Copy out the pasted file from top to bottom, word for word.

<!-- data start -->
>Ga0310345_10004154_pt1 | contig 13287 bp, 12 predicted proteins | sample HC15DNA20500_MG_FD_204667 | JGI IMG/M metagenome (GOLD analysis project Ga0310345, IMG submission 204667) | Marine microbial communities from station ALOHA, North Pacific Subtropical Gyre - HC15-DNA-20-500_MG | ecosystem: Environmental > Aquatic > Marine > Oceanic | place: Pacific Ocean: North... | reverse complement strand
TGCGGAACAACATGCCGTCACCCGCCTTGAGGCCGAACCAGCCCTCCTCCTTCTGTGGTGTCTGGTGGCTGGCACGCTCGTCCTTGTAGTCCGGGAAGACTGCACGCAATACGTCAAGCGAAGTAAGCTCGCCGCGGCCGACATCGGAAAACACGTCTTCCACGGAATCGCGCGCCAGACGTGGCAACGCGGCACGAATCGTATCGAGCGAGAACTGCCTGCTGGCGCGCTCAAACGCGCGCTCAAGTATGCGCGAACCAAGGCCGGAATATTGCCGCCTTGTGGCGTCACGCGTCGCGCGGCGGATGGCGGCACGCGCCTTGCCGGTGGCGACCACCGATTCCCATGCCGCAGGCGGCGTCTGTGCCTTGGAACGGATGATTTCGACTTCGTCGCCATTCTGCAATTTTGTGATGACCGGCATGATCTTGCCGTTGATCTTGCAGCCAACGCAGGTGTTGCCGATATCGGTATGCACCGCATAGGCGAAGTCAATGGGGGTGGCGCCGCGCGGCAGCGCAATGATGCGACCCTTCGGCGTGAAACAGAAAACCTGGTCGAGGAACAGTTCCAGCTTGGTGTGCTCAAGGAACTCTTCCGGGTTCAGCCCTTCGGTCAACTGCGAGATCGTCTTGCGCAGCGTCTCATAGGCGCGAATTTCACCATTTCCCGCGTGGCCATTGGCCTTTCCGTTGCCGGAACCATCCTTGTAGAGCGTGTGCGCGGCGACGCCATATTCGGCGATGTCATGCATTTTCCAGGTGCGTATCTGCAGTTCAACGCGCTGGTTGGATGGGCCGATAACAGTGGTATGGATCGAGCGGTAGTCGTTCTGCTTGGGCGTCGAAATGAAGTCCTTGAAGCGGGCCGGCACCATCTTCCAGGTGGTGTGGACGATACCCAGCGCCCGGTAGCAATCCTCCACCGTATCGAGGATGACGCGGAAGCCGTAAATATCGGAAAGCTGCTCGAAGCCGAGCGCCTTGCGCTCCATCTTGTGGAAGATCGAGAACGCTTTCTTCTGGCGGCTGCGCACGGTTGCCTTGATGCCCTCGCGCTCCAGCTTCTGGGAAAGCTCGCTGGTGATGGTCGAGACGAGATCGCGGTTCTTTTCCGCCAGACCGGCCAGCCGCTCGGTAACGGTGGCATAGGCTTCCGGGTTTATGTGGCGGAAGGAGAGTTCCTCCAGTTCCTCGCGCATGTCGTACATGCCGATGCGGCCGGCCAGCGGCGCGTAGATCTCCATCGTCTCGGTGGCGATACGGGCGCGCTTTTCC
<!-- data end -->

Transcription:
>Ga0310345_10004154_pt1 | contig 13287 bp, 12 predicted proteins | sample HC15DNA20500_MG_FD_204667 | JGI IMG/M metagenome (GOLD analysis project Ga0310345, IMG submission 204667) | Marine microbial communities from station ALOHA, North Pacific Subtropical Gyre - HC15-DNA-20-500_MG | ecosystem: Environmental > Aquatic > Marine > Oceanic | place: Pacific Ocean: North... | reverse complement strand
TGCGGAACAACATGCCGTCACCCGCCTTGAGGCCGAACCAGCCCTCCTCCTTCTGTGGTGTCTGGTGGCTGGCACGCTCGTCCTTGTAGTCCGGGAAGACTGCACGCAATACGTCAAGCGAAGTAAGCTCGCCGCGGCCGACATCGGAAAACACGTCTTCCACGGAATCGCGCGCCAGACGTGGCAACGCGGCACGAATCGTATCGAGCGAGAACTGCCTGCTGGCGCGCTCAAACGCGCGCTCAAGTATGCGCGAACCAAGGCCGGAATATTGCCGCCTTGTGGCGTCACGCGTCGCGCGGCGGATGGCGGCACGCGCCTTGCCGGTGGCGACCACCGATTCCCATGCCGCAGGCGGCGTCTGTGCCTTGGAACGGATGATTTCGACTTCGTCGCCATTCTGCAATTTTGTGATGACCGGCATGATCTTGCCGTTGATCTTGCAGCCAACGCAGGTGTTGCCGATATCGGTATGCACCGCATAGGCGAAGTCAATGGGGGTGGCGCCGCGCGGCAGCGCAATGATGCGACCCTTCGGCGTGAAACAGAAAACCTGGTCGAGGAACAGTTCCAGCTTGGTGTGCTCAAGGAACTCTTCCGGGTTCAGCCCTTCGGTCAACTGCGAGATCGTCTTGCGCAGCGTCTCATAGGCGCGAATTTCACCATTTCCCGCGTGGCCATTGGCCTTTCCGTTGCCGGAACCATCCTTGTAGAGCGTGTGCGCGGCGACGCCATATTCGGCGATGTCATGCATTTTCCAGGTGCGTATCTGCAGTTCAACGCGCTGGTTGGATGGGCCGATAACAGTGGTATGGATCGAGCGGTAGTCGTTCTGCTTGGGCGTCGAAATGAAGTCCTTGAAGCGGGCCGGCACCATCTTCCAGGTGGTGTGGACGATACCCAGCGCCCGGTAGCAATCCTCCACCGTATCGAGGATGACGCGGAAGCCGTAAATATCGGAAAGCTGCTCGAAGCCGAGCGCCTTGCGCTCCATCTTGTGGAAGATCGAGAACGCTTTCTTCTGGCGGCTGCGCACGGTTGCCTTGATGCCCTCGCGCTCCAGCTTCTGGGAAAGCTCGCTGGTGATGGTCGAGACGAGATCGCGGTTCTTTTCCGCCAGACCGGCCAGCCGCTCGGTAACGGTGGCATAGGCTTCCGGGTTTATGTGGCGGAAGGAGAGTTCCTCCAGTTCCTCGCGCATGTCGTACATGCCGATGCGGCCGGCCAGCGGCGCGTAGATCTCCATCGTCTCGGTGGCGATACGGGCGCGCTTTTCC